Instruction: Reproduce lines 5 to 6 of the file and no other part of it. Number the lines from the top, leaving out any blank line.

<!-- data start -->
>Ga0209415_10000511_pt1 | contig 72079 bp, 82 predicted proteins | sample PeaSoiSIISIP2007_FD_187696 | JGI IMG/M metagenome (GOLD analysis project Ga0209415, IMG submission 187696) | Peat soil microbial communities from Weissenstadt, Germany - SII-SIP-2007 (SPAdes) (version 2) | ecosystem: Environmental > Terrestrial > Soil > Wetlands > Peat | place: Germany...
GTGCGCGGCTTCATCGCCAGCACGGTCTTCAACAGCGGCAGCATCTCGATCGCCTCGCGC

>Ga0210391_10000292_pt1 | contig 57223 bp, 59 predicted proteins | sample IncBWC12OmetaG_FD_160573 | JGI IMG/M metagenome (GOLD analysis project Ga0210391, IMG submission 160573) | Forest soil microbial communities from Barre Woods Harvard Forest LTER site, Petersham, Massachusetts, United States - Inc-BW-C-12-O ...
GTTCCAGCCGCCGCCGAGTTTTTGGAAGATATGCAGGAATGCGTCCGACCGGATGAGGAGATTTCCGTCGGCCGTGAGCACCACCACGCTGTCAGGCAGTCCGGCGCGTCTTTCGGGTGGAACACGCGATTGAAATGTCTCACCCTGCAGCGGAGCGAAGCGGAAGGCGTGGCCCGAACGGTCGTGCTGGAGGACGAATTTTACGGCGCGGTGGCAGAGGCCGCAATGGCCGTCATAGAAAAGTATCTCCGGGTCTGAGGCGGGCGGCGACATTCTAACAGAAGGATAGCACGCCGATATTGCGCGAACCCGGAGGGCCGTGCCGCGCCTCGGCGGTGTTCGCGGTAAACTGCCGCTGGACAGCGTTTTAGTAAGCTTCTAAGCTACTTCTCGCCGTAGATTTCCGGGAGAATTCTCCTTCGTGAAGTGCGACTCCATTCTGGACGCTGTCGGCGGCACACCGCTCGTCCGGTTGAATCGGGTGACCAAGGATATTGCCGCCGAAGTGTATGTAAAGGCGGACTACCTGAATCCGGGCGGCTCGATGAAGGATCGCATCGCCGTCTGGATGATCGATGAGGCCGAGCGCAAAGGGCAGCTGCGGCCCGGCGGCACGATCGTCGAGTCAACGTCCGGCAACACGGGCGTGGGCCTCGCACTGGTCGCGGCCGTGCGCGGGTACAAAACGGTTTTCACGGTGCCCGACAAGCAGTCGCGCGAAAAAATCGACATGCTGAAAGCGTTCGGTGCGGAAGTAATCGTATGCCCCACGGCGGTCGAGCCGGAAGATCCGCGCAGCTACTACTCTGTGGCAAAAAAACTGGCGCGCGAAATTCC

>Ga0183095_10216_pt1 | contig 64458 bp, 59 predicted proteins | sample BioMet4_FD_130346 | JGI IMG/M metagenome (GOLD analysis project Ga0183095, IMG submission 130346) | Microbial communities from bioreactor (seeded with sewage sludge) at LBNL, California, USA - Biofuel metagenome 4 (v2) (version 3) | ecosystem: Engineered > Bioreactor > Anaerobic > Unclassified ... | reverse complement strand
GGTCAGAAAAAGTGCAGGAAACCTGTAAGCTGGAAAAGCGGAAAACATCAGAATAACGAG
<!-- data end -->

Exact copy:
>Ga0183095_10216_pt1 | contig 64458 bp, 59 predicted proteins | sample BioMet4_FD_130346 | JGI IMG/M metagenome (GOLD analysis project Ga0183095, IMG submission 130346) | Microbial communities from bioreactor (seeded with sewage sludge) at LBNL, California, USA - Biofuel metagenome 4 (v2) (version 3) | ecosystem: Engineered > Bioreactor > Anaerobic > Unclassified ... | reverse complement strand
GGTCAGAAAAAGTGCAGGAAACCTGTAAGCTGGAAAAGCGGAAAACATCAGAATAACGAG